Another Timbre TimHarrisonbre
at103 d’incise - ‘Appalachian Anatolia (14th century)’
A 40-minute solo piece for ‘modified guitar’ written by the Swiss
composer d’incise for the Chilean guitarist Cristián Alvear.
Recorded by the composer in Geneva, June 2016
Interview with d’incise
'Appalachian Anatolia (14th century)' is a bizarre title. Could you explain the thinking behind it?
It's a kind of collage-style title that I have used a few times recently, especially
for scored pieces (such as "May my wrongs create no trouble (soft, soft and)" or
"Ukigusa (the sky is as blue as a tragedy)".
I like words, and this title space that we're given as musicians is a space I fancy playing and experimenting with, a poetic parallel. But to clarify this particular title (and the others also have clear roots, in Henry Purcell and Yasujirō Ozu), the "Appalachian Anatolia (14th century)'" score makes reference to a list of "traditional" music recordings, among which you'd find banjo, saz and baroque music.
The piece certainly suits Cristian Alvear’s style of playing. Did you compose it with him in mind?
Yes, in fact it was Cristian who first asked me to imagine a piece for him. It was quite a challenge to think about an instrument that I'm absolutely not familiar with. He first gave me some clues about the construction of the instrument, some small details to which I had never paid attention before. Our chat led me finally to the idea of modifying the set-up of the strings, which was also a way for me to simplify the instrument, to bring it down to my electroacoustic level of understanding.
On the one hand I wanted to make a piece with some clear and precise instructions. On the other I wanted to push Cristian a bit outside of what I knew of his usual playing, perhaps something more “on the edge”, or at the confluence of sound, melody, rhythm. Something quiet but somehow driven by a pulse, that was again a confluence between the electroacoustic and the tonal conceptions of music. It turned out that that was what Cristian had been expecting me to do.
But when the piece took shape, it became obvious that it was a work that might also be interesting for other guitarists to confront. That's why I asked Clara de Asis, a young musician living in Marseille, to attempt it on electric guitar. I'm glad because this process revealed very well the balance in the piece between its own fundamental core character, and the interpreter’s touch and input. This a point that is very important for me in such work.
I know that you have a long background in improvised music. When did you start to write compositions, and why do you think that you have moved in this direction?
I guess composition was always present as an inspiration, especially in my electroacoustic work. But it's mostly through the evolution of the Diatribes duo, with Cyril Bondi, that it became a stronger issue (with the piece “Roshambo”, for example). “Ilhas”, for snare drums and loudspeaker, was another milestone. I also began playing scored pieces by other musicians such as Stefan Thut or Magnus Granberg. So, in answer to when I began writing compositions, the answer is a couple of years ago.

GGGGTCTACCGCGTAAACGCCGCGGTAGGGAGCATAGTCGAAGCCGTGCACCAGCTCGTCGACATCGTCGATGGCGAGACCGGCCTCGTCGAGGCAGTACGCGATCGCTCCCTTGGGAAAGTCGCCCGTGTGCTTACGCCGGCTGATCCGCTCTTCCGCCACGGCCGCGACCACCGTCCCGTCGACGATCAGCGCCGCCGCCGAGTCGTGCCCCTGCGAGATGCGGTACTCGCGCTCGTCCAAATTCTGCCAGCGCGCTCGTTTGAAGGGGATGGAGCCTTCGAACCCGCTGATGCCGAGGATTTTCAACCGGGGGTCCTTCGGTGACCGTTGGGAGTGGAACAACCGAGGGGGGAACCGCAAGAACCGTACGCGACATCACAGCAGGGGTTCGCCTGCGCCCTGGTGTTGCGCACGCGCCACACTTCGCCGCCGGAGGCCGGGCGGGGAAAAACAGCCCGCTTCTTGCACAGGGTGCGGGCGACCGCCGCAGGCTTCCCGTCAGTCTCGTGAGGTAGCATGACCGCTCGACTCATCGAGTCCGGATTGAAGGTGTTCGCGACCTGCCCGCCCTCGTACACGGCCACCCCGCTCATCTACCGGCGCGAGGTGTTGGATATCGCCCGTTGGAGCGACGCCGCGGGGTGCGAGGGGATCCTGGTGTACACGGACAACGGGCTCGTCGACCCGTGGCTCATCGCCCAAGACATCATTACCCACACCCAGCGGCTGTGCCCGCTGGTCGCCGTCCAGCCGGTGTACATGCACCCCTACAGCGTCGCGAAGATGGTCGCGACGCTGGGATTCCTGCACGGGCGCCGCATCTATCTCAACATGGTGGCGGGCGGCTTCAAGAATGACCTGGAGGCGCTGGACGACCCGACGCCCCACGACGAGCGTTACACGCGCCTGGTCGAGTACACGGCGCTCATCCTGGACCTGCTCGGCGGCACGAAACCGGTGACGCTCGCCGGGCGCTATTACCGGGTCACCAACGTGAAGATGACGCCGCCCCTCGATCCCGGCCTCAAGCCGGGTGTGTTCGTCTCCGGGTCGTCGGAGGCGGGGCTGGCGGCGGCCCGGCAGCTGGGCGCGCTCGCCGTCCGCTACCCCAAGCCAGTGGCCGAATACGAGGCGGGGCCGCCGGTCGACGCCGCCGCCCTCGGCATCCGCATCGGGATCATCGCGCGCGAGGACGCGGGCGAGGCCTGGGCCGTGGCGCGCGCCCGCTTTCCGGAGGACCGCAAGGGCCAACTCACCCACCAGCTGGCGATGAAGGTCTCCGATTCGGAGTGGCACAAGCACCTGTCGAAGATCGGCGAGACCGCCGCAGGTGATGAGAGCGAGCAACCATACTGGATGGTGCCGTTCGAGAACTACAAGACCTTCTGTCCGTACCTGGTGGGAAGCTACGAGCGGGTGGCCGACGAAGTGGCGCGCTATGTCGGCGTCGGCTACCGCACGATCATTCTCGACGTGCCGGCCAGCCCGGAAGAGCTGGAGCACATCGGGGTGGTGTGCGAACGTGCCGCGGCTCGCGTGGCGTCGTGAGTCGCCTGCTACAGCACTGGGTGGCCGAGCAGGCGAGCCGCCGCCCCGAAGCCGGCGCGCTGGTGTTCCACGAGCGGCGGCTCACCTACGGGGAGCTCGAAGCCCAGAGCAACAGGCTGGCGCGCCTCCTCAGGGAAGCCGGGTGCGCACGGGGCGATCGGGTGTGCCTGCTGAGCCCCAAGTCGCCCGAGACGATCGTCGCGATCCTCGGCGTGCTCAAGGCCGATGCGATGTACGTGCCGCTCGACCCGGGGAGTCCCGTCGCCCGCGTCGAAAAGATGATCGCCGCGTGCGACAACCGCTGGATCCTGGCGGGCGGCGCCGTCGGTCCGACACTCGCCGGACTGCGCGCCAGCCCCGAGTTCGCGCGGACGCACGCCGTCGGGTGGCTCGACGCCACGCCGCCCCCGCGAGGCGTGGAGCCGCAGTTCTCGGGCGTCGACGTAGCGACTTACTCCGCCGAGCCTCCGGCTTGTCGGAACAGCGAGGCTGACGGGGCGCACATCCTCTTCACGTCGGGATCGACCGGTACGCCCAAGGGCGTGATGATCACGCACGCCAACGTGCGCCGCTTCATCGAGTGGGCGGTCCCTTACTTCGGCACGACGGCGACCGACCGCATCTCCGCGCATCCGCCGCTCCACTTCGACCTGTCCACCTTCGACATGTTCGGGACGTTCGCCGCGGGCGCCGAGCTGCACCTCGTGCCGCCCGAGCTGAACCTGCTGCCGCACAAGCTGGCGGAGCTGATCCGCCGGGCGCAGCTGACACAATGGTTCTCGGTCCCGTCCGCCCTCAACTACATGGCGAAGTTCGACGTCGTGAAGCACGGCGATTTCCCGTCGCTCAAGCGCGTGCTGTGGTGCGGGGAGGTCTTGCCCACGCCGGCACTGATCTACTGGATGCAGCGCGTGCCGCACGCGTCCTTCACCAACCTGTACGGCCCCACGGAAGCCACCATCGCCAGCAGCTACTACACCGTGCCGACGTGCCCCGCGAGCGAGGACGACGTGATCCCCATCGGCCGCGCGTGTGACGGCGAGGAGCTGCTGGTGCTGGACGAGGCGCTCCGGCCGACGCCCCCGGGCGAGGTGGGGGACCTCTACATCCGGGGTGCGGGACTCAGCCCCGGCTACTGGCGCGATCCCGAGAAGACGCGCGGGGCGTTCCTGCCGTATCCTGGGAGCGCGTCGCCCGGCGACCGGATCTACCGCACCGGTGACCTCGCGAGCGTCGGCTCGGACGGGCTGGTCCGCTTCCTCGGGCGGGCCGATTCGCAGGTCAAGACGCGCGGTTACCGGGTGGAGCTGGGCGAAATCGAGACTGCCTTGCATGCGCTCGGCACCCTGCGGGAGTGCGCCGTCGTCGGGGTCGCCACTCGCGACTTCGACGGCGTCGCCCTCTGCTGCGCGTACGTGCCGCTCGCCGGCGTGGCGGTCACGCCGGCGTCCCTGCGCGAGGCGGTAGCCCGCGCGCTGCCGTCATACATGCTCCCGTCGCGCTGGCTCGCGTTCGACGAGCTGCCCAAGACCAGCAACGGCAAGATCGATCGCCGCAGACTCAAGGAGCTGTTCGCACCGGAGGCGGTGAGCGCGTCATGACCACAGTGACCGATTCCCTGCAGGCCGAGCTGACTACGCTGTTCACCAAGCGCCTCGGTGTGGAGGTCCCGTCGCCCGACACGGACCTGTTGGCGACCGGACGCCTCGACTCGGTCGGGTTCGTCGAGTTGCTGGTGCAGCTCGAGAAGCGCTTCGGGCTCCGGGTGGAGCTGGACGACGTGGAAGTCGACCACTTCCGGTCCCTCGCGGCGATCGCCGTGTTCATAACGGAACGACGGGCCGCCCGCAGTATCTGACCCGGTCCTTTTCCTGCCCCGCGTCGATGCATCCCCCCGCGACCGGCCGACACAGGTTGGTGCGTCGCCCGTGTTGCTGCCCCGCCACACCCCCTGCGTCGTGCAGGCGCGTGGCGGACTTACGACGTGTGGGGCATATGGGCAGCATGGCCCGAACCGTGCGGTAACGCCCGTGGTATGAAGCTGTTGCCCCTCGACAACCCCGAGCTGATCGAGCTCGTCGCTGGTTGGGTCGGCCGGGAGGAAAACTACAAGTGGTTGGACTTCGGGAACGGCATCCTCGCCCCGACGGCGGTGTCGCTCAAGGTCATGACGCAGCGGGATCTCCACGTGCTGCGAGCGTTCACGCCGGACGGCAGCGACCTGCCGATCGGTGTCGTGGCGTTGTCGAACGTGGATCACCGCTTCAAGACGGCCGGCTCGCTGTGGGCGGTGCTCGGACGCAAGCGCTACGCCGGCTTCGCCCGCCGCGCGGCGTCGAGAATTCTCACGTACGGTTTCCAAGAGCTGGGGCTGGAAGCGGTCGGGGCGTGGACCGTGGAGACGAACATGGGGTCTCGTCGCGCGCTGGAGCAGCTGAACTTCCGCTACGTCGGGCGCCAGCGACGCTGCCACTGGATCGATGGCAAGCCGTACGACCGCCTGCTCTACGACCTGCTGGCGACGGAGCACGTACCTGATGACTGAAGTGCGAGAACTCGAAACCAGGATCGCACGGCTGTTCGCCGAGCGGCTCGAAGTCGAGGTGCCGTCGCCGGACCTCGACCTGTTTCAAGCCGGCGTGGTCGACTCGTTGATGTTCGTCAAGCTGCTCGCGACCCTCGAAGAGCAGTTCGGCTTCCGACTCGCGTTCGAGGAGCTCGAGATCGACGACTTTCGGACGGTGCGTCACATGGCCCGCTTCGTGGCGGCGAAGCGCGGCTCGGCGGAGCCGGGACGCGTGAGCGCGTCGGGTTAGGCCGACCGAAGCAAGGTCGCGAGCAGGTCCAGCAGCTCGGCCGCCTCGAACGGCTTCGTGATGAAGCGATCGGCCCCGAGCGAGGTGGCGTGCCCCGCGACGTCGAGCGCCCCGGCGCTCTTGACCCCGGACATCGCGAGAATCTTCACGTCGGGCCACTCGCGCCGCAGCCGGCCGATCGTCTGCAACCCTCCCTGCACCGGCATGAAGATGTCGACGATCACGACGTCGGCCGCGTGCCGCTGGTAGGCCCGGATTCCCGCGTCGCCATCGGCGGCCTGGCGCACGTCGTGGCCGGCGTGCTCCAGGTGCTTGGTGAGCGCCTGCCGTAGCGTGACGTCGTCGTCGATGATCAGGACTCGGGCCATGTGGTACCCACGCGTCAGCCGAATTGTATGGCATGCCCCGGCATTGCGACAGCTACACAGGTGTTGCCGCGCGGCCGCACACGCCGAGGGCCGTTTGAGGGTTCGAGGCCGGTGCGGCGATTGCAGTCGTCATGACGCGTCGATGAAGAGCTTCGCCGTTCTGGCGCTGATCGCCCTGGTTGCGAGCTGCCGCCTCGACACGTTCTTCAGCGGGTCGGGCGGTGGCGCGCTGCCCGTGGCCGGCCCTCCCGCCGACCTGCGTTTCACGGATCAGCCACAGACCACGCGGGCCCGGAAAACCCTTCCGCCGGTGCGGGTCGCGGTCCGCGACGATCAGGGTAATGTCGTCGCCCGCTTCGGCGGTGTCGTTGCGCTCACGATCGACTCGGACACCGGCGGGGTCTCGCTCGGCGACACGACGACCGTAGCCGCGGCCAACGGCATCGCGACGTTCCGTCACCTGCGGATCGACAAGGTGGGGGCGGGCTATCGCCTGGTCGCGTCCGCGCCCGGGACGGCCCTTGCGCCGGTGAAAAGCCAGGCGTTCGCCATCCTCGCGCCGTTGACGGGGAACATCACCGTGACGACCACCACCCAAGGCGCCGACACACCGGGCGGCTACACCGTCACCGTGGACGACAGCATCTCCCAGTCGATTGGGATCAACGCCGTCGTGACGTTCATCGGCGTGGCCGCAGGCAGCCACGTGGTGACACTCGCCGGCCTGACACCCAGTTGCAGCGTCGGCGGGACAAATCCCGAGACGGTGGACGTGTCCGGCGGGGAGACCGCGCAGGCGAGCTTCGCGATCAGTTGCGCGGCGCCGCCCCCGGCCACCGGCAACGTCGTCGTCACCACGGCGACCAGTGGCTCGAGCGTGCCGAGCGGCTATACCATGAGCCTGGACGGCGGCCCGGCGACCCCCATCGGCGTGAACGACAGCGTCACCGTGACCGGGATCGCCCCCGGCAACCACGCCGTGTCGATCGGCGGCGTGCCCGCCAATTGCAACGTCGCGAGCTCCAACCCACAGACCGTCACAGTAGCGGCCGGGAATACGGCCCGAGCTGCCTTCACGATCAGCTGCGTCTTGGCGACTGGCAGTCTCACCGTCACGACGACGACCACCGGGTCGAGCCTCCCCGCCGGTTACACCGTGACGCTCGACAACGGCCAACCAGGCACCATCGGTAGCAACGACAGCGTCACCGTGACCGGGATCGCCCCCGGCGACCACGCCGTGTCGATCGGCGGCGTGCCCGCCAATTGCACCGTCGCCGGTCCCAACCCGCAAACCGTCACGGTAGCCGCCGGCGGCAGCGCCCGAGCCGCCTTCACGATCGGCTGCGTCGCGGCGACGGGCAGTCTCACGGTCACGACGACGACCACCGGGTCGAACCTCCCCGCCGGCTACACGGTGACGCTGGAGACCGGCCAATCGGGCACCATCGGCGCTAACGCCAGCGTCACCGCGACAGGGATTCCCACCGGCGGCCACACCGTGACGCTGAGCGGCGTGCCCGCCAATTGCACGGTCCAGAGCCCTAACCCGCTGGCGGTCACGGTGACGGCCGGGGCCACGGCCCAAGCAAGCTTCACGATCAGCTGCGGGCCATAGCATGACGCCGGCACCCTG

Basically I'm trying to find a specific characteristic for each of my projects. I see composing – on paper or verbally – or improvising as tools which allow the revelation of certain forms, colours, or whatever is “unique” to a piece of music. I'm definitely improvising less than I used to, and certainly not in the same way - recently in improvised contexts I've been challenging myself by using a very limited amount of options.
I see composition mainly as an opening to new possibilities. With the search for clarity in what I or we do, came the desire for a better formulation of my or our music. And working on its potential of transmission via a score is a very stimulating mind game.
Anyway “Appalachian Anatolia” is a new step, in that it’s a piece I couldn’t play myself.
In the score of ‘Appalachian Anatolia’ you specify that the interpreter must listen ‘a lot of times’ to certain specific recordings – mainly of various ‘traditional’ folk musics, but also pieces by Guillaume de Machaut and Neil Young – and instruct the interpreter to ‘refer to’ elements from these traditional musics in their interpretation, though not in an obvious way. How do you think Cristian took these references on board in his playing, and was it the kind of use of that material that you were hoping for?
The transposition is not obvious in Cristian's version, which is a good thing, I guess, and I chose not to ask him how exactly he proceeded. When we met we focused more on the overall form of the piece.
This part of the score is a bit paradoxical, and I wanted it that way, counterbalancing the precise tuning and the limitation of material available. I see a tension between this limitation and a theoretical infinity of realisations.